The company released a statement that said the proposal was the result of good faith negotiations between the company and the union. No new changes were made to the proposed contract, said Erica Crosling, a company spokeswoman who said she learned of the ratification shortly before 10 p.m. Sunday.
"There were no new changes to the contract that we proposed in our best, last and final offer, which we gave to the union on Wednesday of last week. That is the contract that the union employees voted on and that is the contract that is ratified," she said.
"We're clearly pleased. This just means that we can continue to serve our customers in the outstanding and stellar way that our customers have become accustomed to. At the end of the day for us, it's all about our employees, and of course, delivering on our commitment to our customers."
The agreements cover nearly 6,000 union employees in Marietta, California and several other locations.
Leaders of Local Lodge 709 of the International Association of Machinists in Marietta had urged the 3,500 employees it represents to vote to strike when negotiations weren't reached last week.
The old contract was set to expire at 12:01 a.m. today and many union workers had prepared to picket in front of the plant.
Earlier on Sunday, Denise Rakestraw, IAM Local 709 president, said she hoped union members would back the negotiation committee's decision to strike.
"I have to have faith and confidence in the membership," she said. "It's up to them now."
She also said that union negotiators did not take the votes of its members lightly, particularly when the nation is facing so many economic uncertainties.
"I understand the gravity of what we're asking this membership to do. But the consequences of accepting this proposal are much, much worst," Rakestraw stated.
Rakestraw did not return cell phone messages asking for a comment regarding the ratification by press time.
It's been six years since Lockheed union employees voted to strike.
They went on strike for a week and 44 days over contracts in 2005 and 2002, respectively. However, in March 2008, workers avoided striking by ratifying a three-year deal.
Prior to Sunday, company and union negotiators had negotiated for several weeks but failed to reach tentative agreements in three separate sets of collective bargaining negotiations that concluded last Thursday in Point Clear, Ala.
Lockheed's final contract offer included a wage package that provided guaranteed pay increases totaling 8.5 percent over the next three years, a $2,500 ratification bonus, and continuation of an annual cost of living adjustment.
In addition, the company offered an $11 increase in the monthly retirement benefit to $88 per month, per year of service, for current employees.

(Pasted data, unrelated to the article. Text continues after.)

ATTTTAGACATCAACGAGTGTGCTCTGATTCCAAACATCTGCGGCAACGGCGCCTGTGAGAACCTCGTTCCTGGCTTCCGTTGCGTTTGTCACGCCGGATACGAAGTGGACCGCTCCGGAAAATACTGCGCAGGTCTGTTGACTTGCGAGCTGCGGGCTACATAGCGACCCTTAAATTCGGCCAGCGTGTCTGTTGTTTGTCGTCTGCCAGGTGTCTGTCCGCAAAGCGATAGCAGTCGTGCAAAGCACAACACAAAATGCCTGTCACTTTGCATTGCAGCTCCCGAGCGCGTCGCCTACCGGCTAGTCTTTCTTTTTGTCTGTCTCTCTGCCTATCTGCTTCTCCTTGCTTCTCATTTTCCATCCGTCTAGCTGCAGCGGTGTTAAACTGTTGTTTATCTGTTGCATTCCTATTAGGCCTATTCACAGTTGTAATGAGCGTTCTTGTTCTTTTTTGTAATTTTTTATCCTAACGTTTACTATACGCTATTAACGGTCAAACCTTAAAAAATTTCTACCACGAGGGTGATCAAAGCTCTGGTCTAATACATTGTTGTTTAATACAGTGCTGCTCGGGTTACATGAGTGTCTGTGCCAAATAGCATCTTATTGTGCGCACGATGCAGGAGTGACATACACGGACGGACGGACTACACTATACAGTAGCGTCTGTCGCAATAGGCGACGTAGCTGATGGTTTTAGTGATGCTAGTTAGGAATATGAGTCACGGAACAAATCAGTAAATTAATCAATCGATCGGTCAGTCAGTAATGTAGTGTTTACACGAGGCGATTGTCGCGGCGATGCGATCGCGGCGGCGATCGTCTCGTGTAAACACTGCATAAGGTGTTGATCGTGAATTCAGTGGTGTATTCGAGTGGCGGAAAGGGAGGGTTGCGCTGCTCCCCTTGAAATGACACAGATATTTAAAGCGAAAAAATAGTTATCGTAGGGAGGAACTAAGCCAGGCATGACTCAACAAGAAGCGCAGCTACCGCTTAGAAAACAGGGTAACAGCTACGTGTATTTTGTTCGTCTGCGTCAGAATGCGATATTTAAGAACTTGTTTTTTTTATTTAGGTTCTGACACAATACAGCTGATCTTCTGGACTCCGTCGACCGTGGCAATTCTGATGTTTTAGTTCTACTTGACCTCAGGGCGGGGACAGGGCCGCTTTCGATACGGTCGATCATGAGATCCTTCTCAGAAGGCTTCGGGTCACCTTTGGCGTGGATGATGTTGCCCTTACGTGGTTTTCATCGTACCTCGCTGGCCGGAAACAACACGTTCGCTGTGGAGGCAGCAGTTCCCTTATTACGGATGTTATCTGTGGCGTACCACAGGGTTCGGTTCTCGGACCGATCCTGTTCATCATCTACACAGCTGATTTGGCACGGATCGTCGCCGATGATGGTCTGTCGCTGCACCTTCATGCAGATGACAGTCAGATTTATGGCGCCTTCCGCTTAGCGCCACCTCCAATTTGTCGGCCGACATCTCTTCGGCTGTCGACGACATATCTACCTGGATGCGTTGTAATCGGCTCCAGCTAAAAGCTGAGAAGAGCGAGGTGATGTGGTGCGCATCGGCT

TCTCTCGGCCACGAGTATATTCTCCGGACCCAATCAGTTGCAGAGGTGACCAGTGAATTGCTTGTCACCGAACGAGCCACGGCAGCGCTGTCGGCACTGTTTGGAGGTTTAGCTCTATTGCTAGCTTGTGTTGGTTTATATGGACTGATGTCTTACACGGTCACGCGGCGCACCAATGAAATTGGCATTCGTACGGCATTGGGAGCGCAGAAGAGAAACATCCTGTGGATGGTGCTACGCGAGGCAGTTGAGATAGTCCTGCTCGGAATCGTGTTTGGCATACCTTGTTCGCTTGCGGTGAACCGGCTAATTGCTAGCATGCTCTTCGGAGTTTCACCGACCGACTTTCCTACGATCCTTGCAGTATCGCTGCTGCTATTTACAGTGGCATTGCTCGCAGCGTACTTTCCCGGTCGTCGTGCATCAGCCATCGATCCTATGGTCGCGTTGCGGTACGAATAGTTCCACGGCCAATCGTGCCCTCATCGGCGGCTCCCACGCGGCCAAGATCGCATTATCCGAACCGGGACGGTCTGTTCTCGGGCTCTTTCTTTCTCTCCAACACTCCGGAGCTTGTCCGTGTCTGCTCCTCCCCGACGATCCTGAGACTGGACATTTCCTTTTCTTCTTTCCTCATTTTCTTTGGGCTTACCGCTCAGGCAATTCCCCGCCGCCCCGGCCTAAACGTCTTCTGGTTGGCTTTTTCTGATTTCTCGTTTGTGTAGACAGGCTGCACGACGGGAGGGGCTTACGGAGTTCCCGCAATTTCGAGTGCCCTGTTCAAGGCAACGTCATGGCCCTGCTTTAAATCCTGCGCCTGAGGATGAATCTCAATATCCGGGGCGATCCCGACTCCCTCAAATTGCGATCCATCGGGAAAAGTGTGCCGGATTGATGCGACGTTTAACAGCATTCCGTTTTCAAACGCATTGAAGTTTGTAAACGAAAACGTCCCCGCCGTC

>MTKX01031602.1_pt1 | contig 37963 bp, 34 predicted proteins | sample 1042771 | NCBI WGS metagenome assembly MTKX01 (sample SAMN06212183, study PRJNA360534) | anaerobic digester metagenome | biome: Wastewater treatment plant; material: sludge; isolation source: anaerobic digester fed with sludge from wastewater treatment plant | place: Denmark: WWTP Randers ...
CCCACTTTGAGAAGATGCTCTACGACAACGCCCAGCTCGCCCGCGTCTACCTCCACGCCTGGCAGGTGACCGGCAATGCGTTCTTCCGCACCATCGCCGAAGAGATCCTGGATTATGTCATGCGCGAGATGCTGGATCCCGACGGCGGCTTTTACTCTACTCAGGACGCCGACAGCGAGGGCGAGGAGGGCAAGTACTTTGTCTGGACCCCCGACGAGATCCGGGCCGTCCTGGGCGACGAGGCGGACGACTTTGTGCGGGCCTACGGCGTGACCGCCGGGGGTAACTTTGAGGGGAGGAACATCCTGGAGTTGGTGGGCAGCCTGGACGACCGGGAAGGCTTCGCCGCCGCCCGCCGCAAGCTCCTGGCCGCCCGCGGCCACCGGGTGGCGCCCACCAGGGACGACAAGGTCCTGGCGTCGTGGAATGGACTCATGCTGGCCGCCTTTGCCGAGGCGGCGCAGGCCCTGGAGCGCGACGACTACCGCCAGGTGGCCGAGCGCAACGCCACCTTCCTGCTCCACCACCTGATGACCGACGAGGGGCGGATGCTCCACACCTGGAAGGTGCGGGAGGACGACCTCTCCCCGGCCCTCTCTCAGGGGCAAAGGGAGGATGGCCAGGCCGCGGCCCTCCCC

However, for new hires or re-hires on or after today, the company created an Hourly Capital Accumulation plan, or H-CAP account, with a guaranteed quarterly company contribution of $350 deposited into an employee's account for him or her to manage.
Rakestraw had said that the pension plan for new hires and the loss of heath care provider options were the union's primary points of contention among negotiators. The wage increases were the least of their concerns, she said.
Lockheed maintained that the package it offered represented an important step in remaining competitive in its industry.
At the union hall on South Marietta Parkway, union workers were asked to vote first on whether to accept or reject the contract. That vote required only a simple majority. They also voted on whether or not to strike, which required a two-third majority of the membership.
While he thought the proposed contract was "OK," Douglas Miller, 34, of Austell said earlier in the day that he voted against it and to strike mainly because he felt the contract was unfair to new hires.
"They're not letting them have the same benefits that we have," said Miller, an eight-year avionics technician veteran. "Down the line, when it comes time for us to retire, it's going to be those new guys voting on our retirement. We can screw with the new guys coming in."
Andy Dean, 51, of Ball Ground also said he rejected the contract and voted to strike. A 28-year company veteran who works as a firefighter, Dean said he was prepared to picket for as long as it took to get a fair deal for new hires.
"We shouldn't all be either poor or rich. We need a middle-class in this country," he said. "We're building the best product in the world."
Lockheed's Marietta facility works on the F-22 stealth fighter, F-35 fighter, C-130J Hercules, P-3 wings and the C-5 modification.
The Bethesda, Md.-based aerospace company reported $45.8 billion in sales in 2010.